Jesus gets another makeover later on in the flick and another style upgrade instead of robes and vestment-looking threads, and this is in response to a nasty throwdown in a park with some atheists and Satanists where Jesus had to kung-fu like 31 people who came after him because Jesus still looked too holy.
While he does not have a full contingent of apostles to posse up and assist, Mary Magnum (Maria Moulton) is there to help Jesus figure out the evil plot of the vampires, who are led by Johnny Golgotha (writer Driscoll), Dr. Praetorius (Josh Grace) and lead vampire woman Maxine Schreck (Murielle Varhelyi).
Jesus does get some divine help, though. Mother Mary gives some counsel through a light-up statue and his dad appears as a bowls of ice cream (two scoops — looks like strawberry or cherry swirl). He also hooks up with El Santos (Jeff Moffet) — he wears the mask of the famous luchadore El Santo, who, as Mutants are well aware, had great expertise in fighting vampire women — but this guy is big enough to count as two of the famous Mexican wrestler so he’s singularly plural.
Will Jesus win? Will there be poignant callbacks to familiar New Testament passages such as the Good Samaritan and the betrayal by Judas? Will vampires be dispatched in new and different ways?
Did Jesus’s dad pound wood?
(Spoiler alert: The answer’s yes — Joseph was a carpenter.)
Best Motivation: A guy with an impressive black beard, listed in the cast as The Narrator, (Ivan Freud) shows up periodically and narrates by yelling at us about how much we should be repenting right now.
Best Listen to the Guy Who Said It: Jesus says, “I think you both better go back to Sunday school. My death wasn’t the end of the story,” and “It’s the message that’s important, not the messenger.”
Best Musical Interlude: A guy with bad teeth dressed up like a Blues Brother does a scat act at a club.
Best Vampire Barfight Ever: When Jesus gets up on the stage and does a scat act with a jazz band after the Blues Brother guy, he realizes that everybody in the bar except him, El Santos, Mary Magnum and El Santos’ girlfriend and the band are vampires. What follows is a creative sequence of undead dispatching via drum sticks, pool cues, toothpicks, crutches, darts, a plunger and a chair, to name a few. About 19 of the bloodsuckers get punctured.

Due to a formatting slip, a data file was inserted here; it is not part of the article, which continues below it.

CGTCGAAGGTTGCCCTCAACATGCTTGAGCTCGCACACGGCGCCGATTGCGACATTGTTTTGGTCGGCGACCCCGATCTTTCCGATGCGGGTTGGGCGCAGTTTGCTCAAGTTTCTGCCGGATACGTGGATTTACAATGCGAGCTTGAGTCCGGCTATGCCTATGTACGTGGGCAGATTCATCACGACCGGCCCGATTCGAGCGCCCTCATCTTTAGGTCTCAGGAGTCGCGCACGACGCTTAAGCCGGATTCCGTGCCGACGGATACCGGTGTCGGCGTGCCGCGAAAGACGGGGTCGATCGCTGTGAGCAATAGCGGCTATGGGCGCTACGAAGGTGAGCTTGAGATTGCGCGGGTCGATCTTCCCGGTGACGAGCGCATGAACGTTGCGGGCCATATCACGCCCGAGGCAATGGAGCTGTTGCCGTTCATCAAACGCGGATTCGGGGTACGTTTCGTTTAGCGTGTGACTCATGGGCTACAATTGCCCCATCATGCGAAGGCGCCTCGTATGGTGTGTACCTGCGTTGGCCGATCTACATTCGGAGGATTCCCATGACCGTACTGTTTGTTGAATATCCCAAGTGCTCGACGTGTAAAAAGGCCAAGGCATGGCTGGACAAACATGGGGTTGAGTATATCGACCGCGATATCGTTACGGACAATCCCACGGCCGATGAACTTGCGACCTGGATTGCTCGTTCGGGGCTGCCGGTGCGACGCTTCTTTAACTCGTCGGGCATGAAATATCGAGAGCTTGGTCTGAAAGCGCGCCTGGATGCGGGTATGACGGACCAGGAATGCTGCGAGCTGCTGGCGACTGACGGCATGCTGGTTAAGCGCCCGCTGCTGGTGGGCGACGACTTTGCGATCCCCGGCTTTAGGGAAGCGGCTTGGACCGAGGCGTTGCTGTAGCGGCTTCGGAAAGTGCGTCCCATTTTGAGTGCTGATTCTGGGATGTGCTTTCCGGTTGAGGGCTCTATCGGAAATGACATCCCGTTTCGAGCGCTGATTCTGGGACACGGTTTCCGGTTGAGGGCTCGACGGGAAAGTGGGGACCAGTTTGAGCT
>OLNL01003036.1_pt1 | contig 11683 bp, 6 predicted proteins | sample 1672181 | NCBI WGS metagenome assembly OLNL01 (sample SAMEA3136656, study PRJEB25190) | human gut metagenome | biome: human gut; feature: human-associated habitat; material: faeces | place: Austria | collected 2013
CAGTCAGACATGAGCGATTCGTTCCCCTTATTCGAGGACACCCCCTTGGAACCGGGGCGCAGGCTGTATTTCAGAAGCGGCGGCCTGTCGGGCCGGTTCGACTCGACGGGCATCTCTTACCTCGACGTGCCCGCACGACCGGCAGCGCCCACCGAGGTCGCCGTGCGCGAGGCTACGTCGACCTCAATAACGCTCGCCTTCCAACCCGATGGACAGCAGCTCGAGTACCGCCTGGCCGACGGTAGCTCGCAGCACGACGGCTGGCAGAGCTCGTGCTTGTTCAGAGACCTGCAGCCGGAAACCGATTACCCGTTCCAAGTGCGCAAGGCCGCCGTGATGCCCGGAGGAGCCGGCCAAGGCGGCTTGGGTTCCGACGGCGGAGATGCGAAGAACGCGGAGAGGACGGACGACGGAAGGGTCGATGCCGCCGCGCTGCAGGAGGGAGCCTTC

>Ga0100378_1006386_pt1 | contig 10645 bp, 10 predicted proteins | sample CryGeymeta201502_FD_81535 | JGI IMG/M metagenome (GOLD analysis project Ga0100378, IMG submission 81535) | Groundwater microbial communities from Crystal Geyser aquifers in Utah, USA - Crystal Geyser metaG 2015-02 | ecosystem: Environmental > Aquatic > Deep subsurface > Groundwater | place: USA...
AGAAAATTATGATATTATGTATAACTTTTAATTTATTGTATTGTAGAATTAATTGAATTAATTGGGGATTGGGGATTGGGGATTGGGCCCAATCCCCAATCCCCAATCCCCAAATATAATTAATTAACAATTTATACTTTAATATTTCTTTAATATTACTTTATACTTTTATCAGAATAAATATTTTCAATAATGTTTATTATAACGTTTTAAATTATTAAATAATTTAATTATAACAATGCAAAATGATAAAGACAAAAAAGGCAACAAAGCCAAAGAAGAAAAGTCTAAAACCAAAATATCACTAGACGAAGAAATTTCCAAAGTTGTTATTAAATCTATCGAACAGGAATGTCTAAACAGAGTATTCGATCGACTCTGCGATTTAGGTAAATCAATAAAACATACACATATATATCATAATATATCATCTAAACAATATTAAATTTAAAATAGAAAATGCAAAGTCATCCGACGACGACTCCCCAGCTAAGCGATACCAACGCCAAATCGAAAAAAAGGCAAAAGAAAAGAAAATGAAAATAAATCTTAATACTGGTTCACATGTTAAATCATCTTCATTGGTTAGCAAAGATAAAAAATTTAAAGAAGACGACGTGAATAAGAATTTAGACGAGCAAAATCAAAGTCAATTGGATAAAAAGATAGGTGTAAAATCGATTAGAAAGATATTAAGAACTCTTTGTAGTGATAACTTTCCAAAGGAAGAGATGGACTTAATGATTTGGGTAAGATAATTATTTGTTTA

Best Prep for a Vampire Barfight: Jesus eats shawarma with extra garlic sauce so he is able to fry a vampire with his breath.
Best 1980s Movie Homage: They try to do the Jennifer Jason Leigh taffy-pull scene from The Hitcher during the climatic junkyard fight scene with a couple of four-cylinder compacts.
Four stars. Even though there are no garbonzas, which would result in a half-star deduction for a less-pious flick, their absence is counteracted by the religious nature of the proceedings. Also, my daughter enjoyed the soundtrack, which reminds me of 1980s party rock that sounds like it ought to be playing in the background of Teen Wolf, and her opinion counts for a lot around these parts.
My daughter also asked me if God would be mad about this movie and I told her probably not, because an all-powerful deity probably could have messed up the distribution and made sure it never got released or caused some production problems. So, I told her, since that didn’t happen and the movie got made and we got to see it, then God was most likely OK with it.
Check it out streaming on TubiTV, Plex or on physical media.
I’ll have one more Easter-related review for you all coming down the pike or hopping down the bunny trail, whatever your preference may be…